Refuse Derived Fuel (RDF) Plant
This compartment uses small wood chips (paper or any dry waste) and charcoal which on heating produce a black oil and, on further heating, produce a gas (syngas). This gas can be stored in a bag or cylinder and may be used to run a household generator to produce electricity, similar to biogas. The gas can also be used directly such as biogas for cooking at the household or institutional level. In this section, the end products are syngas and charcoal that emit very little smoke. This new innovative technology (Fig. 5a) has been developed to generate syngas from all types of combustible solid wastes and use the gas to run generators for electricity. In addition to health safety and environmental protection, this technology will be of great benefit to the rural and peri-urban populations who may want to develop small or medium scale entrepreneurship with low investment and very little skills. It does not need electricity or any sophisticated mechanical devices.
Gasification- and pyrolysis-related processes are usually confused with one another. Zhou et al. (2008) identified the major difference between the two methods as the gasification occurs in the presence of oxygen. On the other hand, pyrolysis does not require oxygen or air during its process. However, gases and liquids produced in the pyrolysis and gasification processes have high contents of carbon monoxide (CO) and hydrogen gas (H2) that can be a good source of syngas. The syngas is used for the production of methanol and ethanol or H2 used in fuel cells (Baumlin et al. 2006). For example, gases with the main benefit of pyrolysis is that it offers clean heat, which is needed to develop cooking technology with lower indoor pollution by smoke than is typically generated during the burning of biomass (Bailis et al. 2005). Also, the by-product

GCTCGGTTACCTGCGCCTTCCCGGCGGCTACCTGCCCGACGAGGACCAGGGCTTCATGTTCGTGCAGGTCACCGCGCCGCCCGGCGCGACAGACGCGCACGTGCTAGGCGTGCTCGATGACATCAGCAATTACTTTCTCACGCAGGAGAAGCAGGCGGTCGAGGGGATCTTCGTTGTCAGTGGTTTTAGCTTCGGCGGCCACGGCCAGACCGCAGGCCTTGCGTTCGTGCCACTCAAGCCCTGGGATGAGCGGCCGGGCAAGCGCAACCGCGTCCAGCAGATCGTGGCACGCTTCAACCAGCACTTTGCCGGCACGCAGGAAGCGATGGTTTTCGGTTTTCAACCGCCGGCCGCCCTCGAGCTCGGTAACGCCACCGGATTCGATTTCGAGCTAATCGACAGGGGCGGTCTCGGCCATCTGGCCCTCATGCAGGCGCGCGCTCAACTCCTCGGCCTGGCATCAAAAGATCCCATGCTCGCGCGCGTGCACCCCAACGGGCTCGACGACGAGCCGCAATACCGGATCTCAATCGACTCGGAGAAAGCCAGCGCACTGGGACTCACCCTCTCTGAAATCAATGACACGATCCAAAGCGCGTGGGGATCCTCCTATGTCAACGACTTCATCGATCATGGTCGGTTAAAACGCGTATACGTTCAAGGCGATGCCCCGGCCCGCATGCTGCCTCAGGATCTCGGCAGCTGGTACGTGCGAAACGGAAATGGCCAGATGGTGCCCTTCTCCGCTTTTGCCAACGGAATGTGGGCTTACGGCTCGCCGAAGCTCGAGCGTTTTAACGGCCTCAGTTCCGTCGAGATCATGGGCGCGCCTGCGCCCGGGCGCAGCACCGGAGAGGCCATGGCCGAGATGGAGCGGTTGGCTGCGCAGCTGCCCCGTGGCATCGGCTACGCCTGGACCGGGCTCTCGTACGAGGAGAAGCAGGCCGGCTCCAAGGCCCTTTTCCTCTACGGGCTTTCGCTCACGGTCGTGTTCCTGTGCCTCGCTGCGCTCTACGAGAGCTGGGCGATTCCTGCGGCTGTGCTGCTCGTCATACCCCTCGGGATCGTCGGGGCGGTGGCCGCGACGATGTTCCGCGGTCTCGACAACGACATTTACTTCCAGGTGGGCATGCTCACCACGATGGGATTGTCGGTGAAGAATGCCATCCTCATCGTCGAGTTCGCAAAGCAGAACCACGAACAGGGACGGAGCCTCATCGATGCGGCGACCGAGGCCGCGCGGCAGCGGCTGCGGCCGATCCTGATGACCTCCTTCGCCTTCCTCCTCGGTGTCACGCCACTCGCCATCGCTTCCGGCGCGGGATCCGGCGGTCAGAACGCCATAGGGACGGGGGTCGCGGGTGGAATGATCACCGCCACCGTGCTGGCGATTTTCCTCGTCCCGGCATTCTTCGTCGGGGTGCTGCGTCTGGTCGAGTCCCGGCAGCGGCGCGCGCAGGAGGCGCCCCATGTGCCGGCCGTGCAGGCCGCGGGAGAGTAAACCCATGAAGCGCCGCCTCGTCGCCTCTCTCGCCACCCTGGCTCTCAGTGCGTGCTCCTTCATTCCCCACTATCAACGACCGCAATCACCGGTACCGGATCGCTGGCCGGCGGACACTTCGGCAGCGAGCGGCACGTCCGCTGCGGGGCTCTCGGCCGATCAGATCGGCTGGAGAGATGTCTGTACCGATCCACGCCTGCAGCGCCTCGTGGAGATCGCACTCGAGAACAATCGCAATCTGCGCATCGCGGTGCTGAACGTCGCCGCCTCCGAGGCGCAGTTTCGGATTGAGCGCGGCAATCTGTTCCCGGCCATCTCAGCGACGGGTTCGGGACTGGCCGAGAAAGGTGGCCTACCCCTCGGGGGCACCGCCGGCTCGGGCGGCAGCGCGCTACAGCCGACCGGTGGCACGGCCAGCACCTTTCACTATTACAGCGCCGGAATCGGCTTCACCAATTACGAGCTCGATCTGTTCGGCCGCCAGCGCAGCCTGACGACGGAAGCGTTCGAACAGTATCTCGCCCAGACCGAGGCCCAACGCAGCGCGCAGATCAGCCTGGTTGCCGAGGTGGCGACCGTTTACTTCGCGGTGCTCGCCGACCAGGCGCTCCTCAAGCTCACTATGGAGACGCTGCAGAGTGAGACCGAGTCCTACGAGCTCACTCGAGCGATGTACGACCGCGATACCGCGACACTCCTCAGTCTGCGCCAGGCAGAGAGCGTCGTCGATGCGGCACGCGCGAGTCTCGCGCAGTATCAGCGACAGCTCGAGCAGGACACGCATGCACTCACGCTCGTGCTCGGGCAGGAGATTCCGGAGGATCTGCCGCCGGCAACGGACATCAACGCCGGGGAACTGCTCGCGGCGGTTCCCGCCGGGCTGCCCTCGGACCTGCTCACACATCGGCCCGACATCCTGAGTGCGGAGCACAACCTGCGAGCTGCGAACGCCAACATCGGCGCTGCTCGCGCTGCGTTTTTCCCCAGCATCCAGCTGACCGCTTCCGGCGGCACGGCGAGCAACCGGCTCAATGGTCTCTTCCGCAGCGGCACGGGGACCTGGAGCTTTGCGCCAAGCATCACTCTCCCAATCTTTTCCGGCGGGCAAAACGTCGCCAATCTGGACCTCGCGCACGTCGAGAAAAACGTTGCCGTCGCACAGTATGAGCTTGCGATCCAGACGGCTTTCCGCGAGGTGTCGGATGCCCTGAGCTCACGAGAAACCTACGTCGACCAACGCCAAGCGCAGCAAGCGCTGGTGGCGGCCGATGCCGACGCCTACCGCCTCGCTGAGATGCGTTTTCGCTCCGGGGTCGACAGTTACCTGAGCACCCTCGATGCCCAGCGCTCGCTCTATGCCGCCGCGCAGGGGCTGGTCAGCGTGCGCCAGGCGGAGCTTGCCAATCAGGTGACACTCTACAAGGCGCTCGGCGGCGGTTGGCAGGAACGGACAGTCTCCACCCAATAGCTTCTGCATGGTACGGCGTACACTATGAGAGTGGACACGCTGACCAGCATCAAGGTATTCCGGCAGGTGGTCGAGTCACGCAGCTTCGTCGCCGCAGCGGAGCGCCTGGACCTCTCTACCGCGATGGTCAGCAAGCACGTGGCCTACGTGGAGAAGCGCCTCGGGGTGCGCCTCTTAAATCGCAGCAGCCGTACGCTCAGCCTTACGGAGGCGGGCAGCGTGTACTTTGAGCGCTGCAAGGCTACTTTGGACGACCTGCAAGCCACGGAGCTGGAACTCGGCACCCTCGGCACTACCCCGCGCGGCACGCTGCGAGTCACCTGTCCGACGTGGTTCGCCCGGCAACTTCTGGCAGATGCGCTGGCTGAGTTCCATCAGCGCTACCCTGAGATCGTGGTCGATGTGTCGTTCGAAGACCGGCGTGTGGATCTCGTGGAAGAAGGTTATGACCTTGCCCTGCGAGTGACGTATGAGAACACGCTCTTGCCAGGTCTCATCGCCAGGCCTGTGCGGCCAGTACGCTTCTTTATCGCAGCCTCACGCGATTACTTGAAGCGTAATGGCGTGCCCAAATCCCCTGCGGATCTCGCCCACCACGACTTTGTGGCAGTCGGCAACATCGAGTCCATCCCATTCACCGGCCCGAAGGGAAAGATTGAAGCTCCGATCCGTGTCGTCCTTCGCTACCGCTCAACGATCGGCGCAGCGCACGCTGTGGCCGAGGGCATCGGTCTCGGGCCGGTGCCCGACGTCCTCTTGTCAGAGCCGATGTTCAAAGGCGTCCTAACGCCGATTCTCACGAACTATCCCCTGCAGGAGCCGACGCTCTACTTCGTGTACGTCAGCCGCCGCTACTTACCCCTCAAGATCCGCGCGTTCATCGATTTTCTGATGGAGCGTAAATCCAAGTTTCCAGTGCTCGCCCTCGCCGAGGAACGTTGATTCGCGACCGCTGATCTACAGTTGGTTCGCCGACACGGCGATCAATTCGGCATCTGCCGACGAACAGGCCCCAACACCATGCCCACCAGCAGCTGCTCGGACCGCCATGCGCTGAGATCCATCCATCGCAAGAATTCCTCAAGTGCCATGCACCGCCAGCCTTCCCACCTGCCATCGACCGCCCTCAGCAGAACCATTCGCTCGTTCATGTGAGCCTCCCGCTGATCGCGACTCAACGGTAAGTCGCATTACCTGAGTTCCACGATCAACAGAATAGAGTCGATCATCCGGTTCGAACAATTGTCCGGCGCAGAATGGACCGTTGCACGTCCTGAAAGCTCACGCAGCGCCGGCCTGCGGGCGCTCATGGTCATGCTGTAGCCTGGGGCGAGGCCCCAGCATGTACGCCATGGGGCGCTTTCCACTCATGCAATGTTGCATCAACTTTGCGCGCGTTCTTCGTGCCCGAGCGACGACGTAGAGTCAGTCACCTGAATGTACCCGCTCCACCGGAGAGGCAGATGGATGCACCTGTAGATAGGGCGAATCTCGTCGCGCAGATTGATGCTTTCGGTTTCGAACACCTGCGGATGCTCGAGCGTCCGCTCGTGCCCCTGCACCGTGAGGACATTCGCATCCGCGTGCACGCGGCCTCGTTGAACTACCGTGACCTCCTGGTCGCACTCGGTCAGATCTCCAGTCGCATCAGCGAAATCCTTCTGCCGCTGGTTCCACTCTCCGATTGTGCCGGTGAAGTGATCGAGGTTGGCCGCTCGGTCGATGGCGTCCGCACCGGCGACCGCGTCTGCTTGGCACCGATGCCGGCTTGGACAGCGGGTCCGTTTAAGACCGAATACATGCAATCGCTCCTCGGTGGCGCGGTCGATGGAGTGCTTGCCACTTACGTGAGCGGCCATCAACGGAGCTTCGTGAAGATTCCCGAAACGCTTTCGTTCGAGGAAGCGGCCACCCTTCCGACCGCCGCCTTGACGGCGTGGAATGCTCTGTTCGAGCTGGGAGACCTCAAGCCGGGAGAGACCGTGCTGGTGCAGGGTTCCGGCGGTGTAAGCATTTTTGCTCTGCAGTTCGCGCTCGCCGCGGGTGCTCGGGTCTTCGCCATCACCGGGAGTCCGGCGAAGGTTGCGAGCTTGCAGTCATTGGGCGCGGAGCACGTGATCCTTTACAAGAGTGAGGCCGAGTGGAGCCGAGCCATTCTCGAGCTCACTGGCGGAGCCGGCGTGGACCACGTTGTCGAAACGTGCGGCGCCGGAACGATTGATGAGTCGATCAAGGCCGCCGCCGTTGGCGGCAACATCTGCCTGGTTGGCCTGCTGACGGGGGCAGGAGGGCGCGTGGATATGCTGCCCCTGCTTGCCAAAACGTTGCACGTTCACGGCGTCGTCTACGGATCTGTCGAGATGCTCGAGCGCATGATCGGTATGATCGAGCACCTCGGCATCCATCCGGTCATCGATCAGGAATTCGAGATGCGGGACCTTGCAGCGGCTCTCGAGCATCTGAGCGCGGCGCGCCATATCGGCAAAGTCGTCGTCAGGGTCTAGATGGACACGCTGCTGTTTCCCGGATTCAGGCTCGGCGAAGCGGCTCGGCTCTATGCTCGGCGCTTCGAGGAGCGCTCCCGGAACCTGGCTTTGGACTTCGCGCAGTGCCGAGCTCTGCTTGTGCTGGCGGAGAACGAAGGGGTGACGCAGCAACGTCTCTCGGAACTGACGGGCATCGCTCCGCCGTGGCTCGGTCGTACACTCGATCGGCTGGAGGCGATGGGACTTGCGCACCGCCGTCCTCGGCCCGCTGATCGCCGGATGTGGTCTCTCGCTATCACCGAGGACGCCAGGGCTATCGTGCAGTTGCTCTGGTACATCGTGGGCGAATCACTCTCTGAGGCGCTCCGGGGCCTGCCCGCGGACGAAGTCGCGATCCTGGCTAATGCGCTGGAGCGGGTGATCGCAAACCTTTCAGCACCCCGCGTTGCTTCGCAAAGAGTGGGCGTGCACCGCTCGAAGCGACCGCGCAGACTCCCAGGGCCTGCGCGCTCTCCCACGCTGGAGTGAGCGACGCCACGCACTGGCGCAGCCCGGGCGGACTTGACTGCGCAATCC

is smokeless briquette charcoal, because, during carbonization, its smoke disappears
This unit was designed for low-scale production of compost at houses and farm units (Fig. 5c).
The RRC is intended to be operated on a sustainable basis through various sources of revenue generation, including the following:
Consultancies and turnkey projects for public and government bodies on the technologies developed at the center (fertilizer, biogas, charcoal, smokeless charcoal, etc.)
Sale of products such as charcoal, biogas kits, mushrooms, maggots, liquid and solid organic fertilizers, black oil, carbon black, and organically grown produce from the demonstration plot
“Science Tourism” and education visits of schools, and the public
Assisting researchers through the use of locally fabricated equipment
Training programs (short-term) and hands-on training
Donors and philanthropists
University support for innovative researches and grants
Hospital waste management services
Compression of gas into cylinders for domestic